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What Makes A Good Shumai?

When I'm eating dim sum, the three things I look for in a perfect shumai.

By Kevin Pang | February 12, 2021

I once ate 24 shumais in one sitting, true story.

It’s not something I’m proud of sharing (much like the time I took the 64-ounce porterhouse challenge—eat the whole steak in an hour and get it for free). But it does reveal my infatuation with the Chinese dim sum staple, in my opinion the world heavyweight champion of dumplings.

Allow me to set the scene: A pork-and-shrimp filling, often with mushrooms and water chestnuts, stuffed inside a yellow egg dough wrapper with the top of the filling exposed. Steamed and served typically four to a bamboo basket. The texture is toothsome but tender, and the flavor bursts of rich, meaty savoriness. I dab some chili oil and soy sauce on my shumai. Writing this paragraph, I’m daydreaming of 24 more.

The earliest shumai, according to The Dim Sum Field Guide by Carolyn Phillips, came from the Yuan dynasty in Northern China sometime in the late 13th century. Eventually, the dumplings migrated south to Guangdong province, where the Cantonese incorporated shumai into their dim sum vocabulary.

I’ve yet to encounter a truly awful shumai, but I’ve eaten enough to distinguish decent versions from the great ones.

Here are three things I look for in a shumai:

  1. Texture is the key. Western interpretations of meat-stuffed dumplings lean toward a granular filling, one loosely held together. Think of a coarse-ground burger patty: Cut into it and you can almost see individual loose grains. The Chinese, however, enjoy a texture that’s closer to the consistency of meatloaf. It’s difficult to articulate in words but instantly recognizable by mouthfeel: bouncy, toothsome, snappy, tender. The Taiwanese prize this texture so much they’ve given it a name: “Q.” The way to achieve this texture involves chopping the raw filling so finely it becomes paste-like in its consistency. This, of course, takes time and effort. If you want to judge the quality of a better-than-average shumai, take a bite. You’ll know it before you taste it.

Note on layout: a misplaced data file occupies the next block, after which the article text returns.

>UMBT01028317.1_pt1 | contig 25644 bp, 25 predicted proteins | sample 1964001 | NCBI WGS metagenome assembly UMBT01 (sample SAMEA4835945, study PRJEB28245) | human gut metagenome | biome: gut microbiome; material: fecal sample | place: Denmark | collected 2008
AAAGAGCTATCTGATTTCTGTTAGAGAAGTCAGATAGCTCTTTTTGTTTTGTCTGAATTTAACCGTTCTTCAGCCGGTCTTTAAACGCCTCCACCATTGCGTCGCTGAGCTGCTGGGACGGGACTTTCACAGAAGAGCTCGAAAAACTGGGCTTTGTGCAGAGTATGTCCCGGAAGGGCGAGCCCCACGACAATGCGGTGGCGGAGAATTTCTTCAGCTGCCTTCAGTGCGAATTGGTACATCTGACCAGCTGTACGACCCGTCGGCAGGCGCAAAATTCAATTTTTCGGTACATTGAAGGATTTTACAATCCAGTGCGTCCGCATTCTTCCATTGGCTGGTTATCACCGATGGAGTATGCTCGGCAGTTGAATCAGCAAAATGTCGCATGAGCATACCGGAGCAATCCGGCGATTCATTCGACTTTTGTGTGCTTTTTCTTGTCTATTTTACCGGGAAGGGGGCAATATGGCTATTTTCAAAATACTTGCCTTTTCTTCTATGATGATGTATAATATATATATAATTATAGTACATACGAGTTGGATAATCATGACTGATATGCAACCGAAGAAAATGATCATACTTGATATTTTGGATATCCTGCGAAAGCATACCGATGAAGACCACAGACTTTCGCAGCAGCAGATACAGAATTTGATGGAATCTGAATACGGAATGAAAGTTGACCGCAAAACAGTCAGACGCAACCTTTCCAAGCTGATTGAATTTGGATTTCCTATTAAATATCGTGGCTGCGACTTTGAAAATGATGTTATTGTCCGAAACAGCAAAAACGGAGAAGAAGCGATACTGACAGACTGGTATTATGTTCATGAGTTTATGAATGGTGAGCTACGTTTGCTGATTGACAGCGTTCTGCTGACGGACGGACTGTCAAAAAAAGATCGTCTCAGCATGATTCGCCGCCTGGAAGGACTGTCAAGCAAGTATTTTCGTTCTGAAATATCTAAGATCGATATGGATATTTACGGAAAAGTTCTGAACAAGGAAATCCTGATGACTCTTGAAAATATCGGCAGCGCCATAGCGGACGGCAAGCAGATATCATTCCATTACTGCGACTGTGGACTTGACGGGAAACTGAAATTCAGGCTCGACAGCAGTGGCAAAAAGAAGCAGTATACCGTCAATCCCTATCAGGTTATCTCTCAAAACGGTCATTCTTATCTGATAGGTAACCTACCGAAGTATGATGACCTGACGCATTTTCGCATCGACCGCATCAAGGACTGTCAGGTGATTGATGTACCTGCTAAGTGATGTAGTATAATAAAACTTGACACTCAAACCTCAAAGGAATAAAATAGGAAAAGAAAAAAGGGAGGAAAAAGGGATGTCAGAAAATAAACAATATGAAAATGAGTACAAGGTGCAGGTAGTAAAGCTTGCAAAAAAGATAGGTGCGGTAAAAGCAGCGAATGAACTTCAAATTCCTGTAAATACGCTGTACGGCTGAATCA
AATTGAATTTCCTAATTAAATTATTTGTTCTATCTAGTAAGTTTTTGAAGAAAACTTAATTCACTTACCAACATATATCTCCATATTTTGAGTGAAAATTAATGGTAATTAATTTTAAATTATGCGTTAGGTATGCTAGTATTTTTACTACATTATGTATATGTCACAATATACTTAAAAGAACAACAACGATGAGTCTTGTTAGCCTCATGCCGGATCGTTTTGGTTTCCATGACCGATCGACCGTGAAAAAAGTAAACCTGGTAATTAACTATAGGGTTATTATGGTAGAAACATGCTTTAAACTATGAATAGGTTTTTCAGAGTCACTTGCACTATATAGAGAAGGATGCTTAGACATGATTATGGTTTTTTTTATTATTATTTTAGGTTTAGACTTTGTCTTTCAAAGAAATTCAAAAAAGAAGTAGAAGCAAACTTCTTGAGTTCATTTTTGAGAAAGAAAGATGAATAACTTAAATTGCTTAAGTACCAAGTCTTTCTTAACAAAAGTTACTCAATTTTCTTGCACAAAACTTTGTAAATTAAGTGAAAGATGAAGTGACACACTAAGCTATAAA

2. Shumais have a yellow wrapper and a grayish filling, and are almost always topped with an orange-colored contrast. What they use for this orange topping may tell you something about the restaurant. The better quality shumais will likely use a fish roe as a topper, which steams into tiny orange pearls. You won’t taste it; it’s purely ornamental. Some dim sum parlors, however, may choose to save money by using minced carrots or dried goji berries. Other times you may see shumai topped with a green pea. (The ultra-fancy versions will top their shumai with a whole shrimp.)
  3. Shumais should be bulbous and substantial. The yellow wrapper should hold snug around the filling. You shouldn’t see sagging or drooping on its exterior. If it does, it may indicate something about the pork-and-shrimp filling: perhaps not cohesive enough, too dry, or the chef decided to skimp that day.

Let me give an endorsement to our shumai recipe, which gets a passing grade with honors from this Chinese lover of dim sum. (Start a free trial to access the recipe.) Our recipe is able to achieve that toothsome-tender texture by using a food processor to grind the pork filling into two textures: coarse and fine. The result is an appealing textural contrast. 

Here's how my shumai turned out:

Photo Credit: Sellwell, ctktiger1018 | Getty Images